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Formation of Austenite in Additively Manufactured and Post-Processed Duplex Stainless Steel Alloys

  • A. D. Iams
  • J. S. Keist
  • T. A. PalmerEmail author
Article
  • 18 Downloads

Abstract

The additive manufacturing of duplex stainless steels has been limited by the inability to maintain a balanced ferrite/austenite microstructure. In order to investigate the impact of the complex thermal histories inherent to the additive manufacturing process on austenite fractions and morphology, a laser-based directed energy deposition process was used to fabricate lean (UNS S32101), standard (UNS S32205), and super (UNS S32507) duplex structures. In these structures, the austenite phase fractions ranged from 16.1 ± 1.1 pct in the lean, to 38.5 ± 1.6 pct in the standard, and 58.3 ± 0.1 pct in the super duplex stainless steel grades. While the overall austenite levels were comparable to those found in wrought alloys, the austenite fractions increased with build height as preheating from previously deposited material promoted the ferrite to austenite transformation. Of the austenite morphologies observed in each of the duplex stainless steel grades, intragranular austenite was dominant, comprising between 55 and 76 pct of the austenite present within each build. The intragranular austenite formed during reheating and its formation was enhanced by the presence of submicron inclusions which originated from the powder feedstock and served as heterogenous nucleation sites. After post-process hot isostatic pressing heat treatment, the austenite morphology became more similar in appearance to that observed in the wrought condition. The overall austenite fractions in the post-processed lean (28.2 ± 0.7 pct), standard (57.6 ± 0.2 pct), and super (66.5 ± 0.3 pct) duplex grades increased over their respective as-deposited conditions and became more uniform with changes in build height.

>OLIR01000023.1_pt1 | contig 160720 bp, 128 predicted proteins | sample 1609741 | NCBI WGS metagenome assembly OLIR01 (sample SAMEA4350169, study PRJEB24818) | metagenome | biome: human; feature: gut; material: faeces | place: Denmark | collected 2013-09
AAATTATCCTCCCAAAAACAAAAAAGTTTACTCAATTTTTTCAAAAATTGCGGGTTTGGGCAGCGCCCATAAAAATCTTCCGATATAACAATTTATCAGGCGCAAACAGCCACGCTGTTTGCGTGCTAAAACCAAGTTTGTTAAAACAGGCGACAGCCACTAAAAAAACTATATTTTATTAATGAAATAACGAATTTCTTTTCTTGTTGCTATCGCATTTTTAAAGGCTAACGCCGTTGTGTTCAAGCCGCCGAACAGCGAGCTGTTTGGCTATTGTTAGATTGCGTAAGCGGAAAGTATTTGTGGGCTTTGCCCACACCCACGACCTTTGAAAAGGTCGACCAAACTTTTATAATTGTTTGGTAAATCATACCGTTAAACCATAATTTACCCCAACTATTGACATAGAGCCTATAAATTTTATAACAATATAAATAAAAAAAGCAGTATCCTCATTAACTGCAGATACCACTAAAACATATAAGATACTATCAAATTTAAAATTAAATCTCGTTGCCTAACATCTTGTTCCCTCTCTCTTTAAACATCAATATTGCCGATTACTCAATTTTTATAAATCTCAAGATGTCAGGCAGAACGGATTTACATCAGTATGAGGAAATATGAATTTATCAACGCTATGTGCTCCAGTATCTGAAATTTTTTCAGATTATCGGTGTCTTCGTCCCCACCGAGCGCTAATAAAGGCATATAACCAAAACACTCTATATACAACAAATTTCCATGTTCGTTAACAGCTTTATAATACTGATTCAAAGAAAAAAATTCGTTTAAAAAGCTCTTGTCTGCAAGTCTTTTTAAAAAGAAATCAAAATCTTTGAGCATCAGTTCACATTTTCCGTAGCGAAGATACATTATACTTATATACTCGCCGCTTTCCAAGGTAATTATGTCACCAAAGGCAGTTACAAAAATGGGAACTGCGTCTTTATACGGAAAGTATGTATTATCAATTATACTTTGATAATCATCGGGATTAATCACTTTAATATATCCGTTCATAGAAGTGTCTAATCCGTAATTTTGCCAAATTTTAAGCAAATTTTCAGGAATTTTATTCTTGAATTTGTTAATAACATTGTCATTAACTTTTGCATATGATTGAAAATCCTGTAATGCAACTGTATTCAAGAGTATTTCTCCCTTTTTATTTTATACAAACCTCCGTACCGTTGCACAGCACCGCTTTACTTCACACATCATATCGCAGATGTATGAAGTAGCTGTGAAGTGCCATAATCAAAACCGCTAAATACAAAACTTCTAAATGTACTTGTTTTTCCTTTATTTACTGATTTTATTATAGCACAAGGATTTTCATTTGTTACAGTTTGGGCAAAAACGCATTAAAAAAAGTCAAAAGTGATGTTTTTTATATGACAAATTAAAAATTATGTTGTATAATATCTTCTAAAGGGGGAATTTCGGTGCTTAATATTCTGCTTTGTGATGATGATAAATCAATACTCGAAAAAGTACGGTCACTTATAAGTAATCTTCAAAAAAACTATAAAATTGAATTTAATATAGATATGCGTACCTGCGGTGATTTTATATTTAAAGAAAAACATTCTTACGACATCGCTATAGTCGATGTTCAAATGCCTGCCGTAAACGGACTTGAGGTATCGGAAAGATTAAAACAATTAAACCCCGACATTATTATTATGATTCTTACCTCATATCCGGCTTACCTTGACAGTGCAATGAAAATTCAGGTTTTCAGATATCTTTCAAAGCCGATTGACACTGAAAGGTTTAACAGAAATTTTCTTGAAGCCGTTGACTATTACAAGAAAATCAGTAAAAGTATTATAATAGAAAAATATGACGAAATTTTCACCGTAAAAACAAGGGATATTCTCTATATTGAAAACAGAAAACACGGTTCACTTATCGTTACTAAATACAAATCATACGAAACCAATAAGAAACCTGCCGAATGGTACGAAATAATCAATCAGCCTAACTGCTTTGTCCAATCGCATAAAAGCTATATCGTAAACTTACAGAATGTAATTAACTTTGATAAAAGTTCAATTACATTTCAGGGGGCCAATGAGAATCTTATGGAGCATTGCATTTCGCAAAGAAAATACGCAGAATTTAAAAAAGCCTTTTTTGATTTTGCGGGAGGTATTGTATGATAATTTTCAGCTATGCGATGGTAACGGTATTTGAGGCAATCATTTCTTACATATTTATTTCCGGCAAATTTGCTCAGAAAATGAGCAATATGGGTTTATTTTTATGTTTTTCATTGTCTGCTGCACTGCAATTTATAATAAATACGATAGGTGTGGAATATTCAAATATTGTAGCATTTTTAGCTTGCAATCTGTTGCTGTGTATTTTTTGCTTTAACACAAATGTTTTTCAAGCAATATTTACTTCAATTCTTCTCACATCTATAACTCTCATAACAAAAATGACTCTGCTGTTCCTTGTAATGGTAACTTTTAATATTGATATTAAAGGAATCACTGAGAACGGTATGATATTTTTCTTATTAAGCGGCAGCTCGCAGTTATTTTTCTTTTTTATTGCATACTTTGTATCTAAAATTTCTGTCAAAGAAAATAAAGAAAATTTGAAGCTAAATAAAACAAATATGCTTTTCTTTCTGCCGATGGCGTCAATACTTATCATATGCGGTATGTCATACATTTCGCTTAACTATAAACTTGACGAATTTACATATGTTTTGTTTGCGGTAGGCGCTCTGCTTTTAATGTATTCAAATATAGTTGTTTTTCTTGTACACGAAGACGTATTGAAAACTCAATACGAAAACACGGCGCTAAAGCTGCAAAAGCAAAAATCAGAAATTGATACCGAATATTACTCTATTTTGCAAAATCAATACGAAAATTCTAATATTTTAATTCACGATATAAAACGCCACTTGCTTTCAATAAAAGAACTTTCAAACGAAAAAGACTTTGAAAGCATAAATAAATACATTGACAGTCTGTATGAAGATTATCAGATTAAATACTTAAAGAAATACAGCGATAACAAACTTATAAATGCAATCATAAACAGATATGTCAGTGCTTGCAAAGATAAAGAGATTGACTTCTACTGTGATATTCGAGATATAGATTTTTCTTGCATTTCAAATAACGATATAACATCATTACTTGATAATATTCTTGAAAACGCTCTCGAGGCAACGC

Notes

Acknowledgments

The authors acknowledge the Office of Naval Research Manufacturing Technology program and the Applied Research Laboratory’s Institute for Manufacturing and Sustainment Technologies which is funded under the Naval Sea Systems Command (NAVSEA) contract #N00024-12-D-6404. A.D.I. acknowledges the support from the American Welding Society Foundation Research Fellowship. The authors wish to thank the Center for Innovative Materials Processing through Direct Digital Deposition (CIMP-3D) for the use of their equipment, laboratory facilities, Mr. Jay Tressler for fabrication of the builds, and Ms. Marissa Brennan for completing the X-ray CT scans and the porosity analysis. We also acknowledge Mr. Magnus Ahlfors and Mr. Jim Shipley at Quintus Technologies for performing the hot isostatic pressing and providing helpful discussions.

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Copyright information

© The Minerals, Metals & Materials Society and ASM International 2019

Authors and Affiliations

  1. 1.Department of Material Science and EngineeringThe Pennsylvania State UniversityUniversity ParkUSA
  2. 2.Applied Research LaboratoryThe Pennsylvania State UniversityUniversity ParkUSA
  3. 3.Department of Engineering Science and MechanicsThe Pennsylvania State UniversityUniversity ParkUSA

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